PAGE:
This year was my first year completing a United States postcard exchange in my classroom and we loved it! Getting to connect with other students from all over the country was incredible! This blog post will outline why you should implement a school postcard exchange, how I implemented a postcard exchange project in my classroom, and my tips for a classroom postcard exchange. (Plus what I’ll be doing differently next year).
What is a Classroom Postcard Exchange?
A postcard exchange is when teachers from all over the country (typically one per state) commit to mailing postcards to the other 49 states. There are a number of ways teachers do this within their classroom. Some classes write postcards as a whole group, some classes have students write postcards individually, and other classes use postcards with state facts printed on them and add a short blurb about their school or their favorite part of their state. However, what all postcards have in common
The Importance of Doing a Postcard Exchange in your Classroom
A school postcard exchange is a great way for your students to be exposed to other regions in the United States. In addition, it expands their awareness to what life is like in other places. For example, my students are from an urban part of New Jersey. During our 2019 postcard exchange, they received postcards from students who had 8 students in their class, loved bull riding, and lived 30 minutes from the nearest store. My students were mind blown.
This postcard project created amazing conversations within my classroom. My students didn’t realize that people lived so differently from them and thus had a different outlook on life and experiences.
Additionally, we were able to tie this into our U.S. Regions unit and Government unit from earlier in the year. We discussed how being a citizen of a particular state caused people to experience life differently. As a result, people vote accordingly. We also discussed how important it is to have a representative who understands you and your state’s needs.
How I Implement a Postcard Exchange Project
I started this unit by introducing my students to our region and then our state. (You can find a full blog post – detailing how I teach the US Regions here). Afterward, I gave students time to research online using sites such as Ducksters and Kids National Geographic. My students used a state research graphic organizer to guide them and help them find general information. The students also researched ‘fun facts’ about our state. Finally, I provided a postcard template for students on Google Classroom to draft their letter. Once students had finalized their postcards, we mailed them to each state (and Canada)!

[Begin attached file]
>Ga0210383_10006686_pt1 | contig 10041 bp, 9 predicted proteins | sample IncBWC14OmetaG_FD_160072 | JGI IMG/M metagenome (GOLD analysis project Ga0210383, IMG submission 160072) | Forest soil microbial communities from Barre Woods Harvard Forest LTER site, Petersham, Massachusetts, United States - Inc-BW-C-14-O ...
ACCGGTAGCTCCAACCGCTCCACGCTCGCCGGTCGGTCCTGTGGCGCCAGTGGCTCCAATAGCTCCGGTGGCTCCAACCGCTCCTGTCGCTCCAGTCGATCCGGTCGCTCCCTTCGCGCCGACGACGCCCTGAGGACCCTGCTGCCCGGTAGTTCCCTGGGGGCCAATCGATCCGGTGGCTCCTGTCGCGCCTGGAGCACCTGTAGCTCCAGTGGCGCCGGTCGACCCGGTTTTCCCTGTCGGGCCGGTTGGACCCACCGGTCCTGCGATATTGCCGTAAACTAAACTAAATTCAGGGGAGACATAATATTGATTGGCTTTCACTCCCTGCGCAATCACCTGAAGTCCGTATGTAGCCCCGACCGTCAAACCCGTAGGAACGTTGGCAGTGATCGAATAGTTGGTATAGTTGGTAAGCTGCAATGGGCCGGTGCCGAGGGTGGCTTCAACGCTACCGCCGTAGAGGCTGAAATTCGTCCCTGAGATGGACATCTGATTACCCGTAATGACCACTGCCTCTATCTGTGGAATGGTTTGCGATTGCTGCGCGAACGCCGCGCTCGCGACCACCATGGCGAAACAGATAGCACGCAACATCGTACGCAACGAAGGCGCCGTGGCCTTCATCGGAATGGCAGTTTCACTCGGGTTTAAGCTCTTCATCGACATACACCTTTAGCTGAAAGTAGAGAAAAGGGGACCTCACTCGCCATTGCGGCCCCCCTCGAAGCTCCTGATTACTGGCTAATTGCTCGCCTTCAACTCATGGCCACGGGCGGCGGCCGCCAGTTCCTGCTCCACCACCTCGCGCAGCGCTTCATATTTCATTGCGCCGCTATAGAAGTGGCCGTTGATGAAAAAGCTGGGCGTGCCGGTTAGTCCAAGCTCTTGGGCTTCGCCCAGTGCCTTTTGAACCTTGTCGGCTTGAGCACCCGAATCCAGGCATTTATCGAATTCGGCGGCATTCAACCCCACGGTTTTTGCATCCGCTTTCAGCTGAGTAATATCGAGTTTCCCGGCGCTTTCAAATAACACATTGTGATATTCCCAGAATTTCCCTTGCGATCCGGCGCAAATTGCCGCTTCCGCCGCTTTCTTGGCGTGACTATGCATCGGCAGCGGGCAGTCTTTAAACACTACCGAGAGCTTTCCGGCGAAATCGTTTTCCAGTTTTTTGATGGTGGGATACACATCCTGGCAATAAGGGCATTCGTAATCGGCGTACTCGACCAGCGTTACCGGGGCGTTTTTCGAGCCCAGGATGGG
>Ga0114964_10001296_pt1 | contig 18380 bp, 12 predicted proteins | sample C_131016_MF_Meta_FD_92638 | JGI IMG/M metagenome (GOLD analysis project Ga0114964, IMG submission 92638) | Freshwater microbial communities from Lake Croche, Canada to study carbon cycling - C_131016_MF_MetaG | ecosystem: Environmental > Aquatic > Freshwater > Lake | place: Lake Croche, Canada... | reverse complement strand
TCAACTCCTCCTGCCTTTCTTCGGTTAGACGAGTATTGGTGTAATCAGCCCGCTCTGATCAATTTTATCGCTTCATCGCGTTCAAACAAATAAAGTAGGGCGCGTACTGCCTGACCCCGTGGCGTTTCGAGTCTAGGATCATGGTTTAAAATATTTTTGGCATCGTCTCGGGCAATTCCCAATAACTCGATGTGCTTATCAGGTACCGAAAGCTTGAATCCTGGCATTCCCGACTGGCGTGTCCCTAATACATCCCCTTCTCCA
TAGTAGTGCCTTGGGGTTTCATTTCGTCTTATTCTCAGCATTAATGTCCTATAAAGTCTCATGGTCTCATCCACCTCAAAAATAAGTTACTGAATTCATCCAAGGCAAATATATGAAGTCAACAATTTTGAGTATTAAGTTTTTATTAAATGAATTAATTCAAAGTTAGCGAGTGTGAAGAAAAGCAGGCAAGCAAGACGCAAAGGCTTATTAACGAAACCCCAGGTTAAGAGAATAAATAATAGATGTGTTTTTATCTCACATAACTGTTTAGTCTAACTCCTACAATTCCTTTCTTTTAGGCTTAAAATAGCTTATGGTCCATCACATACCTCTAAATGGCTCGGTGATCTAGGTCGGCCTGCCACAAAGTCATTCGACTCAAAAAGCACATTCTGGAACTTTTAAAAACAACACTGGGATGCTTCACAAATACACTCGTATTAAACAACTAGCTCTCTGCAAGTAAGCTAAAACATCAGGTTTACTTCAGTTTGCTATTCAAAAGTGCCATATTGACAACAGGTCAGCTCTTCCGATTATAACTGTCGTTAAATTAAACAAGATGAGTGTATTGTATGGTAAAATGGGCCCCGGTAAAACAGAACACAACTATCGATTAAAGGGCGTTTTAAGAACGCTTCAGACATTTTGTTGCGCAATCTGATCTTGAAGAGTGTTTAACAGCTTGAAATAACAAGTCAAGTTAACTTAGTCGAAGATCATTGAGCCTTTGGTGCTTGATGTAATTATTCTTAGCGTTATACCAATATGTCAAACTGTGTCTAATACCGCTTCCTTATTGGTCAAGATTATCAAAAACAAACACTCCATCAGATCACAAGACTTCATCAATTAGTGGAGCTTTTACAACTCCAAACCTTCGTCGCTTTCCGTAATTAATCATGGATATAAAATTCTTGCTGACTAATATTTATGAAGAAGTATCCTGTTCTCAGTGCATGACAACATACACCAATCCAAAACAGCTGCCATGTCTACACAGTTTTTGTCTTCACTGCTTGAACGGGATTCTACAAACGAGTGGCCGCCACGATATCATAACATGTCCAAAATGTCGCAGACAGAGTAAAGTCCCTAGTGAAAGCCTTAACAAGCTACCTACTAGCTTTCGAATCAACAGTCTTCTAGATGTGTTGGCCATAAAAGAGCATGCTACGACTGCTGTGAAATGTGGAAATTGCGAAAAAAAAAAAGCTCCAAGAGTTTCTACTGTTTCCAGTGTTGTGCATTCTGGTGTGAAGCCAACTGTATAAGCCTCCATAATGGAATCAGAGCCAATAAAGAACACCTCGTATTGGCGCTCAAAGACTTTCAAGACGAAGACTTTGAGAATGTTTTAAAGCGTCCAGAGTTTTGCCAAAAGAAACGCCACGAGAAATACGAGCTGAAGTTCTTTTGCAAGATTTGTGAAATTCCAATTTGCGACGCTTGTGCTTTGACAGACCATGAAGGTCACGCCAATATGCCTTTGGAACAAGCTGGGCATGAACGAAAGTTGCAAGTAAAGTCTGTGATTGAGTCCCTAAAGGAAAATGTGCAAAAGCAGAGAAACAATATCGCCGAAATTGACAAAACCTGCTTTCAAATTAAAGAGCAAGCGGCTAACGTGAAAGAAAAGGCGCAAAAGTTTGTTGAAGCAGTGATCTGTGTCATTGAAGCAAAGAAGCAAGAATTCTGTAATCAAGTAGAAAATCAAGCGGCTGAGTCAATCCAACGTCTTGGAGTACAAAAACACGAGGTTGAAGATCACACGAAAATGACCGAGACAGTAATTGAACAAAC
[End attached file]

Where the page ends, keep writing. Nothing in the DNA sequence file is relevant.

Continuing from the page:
My Tips for a Classroom Postcard Exchange
Since this was my first year organizing this activity, there are a few things I would do differently. I would start by downloading and printing my own postcards instead of purchasing them. This will give students the opportunity to design them with their favorite
I would also allow more time for students to write personalized messages instead of just facts and statistics. Our favorite state postcards had a mix of information and personalization. (Some schools also included a packet of letters with their postcard as an extension to this activity!)
Finally, when addressing your postcards, I would suggest printing labels with the school’s address or emphasizing the importance of writing the address neatly and correctly. I spent a lot of time addressing the postcards for my students and I regret not taking advantage of that teaching opportunity (and time saving technique).
Where to Find Classroom Postcard Exchanges
If you are looking to participate in a postcard swap for your classroom, there are a few places you can look. I suggest checking out teacher Facebook groups or teacher forums. There are always a teachers looking to collaborate and put one together. I found my teacher postcard exchange in the Not so Wimpy 4th Grade Facebook page during the summer.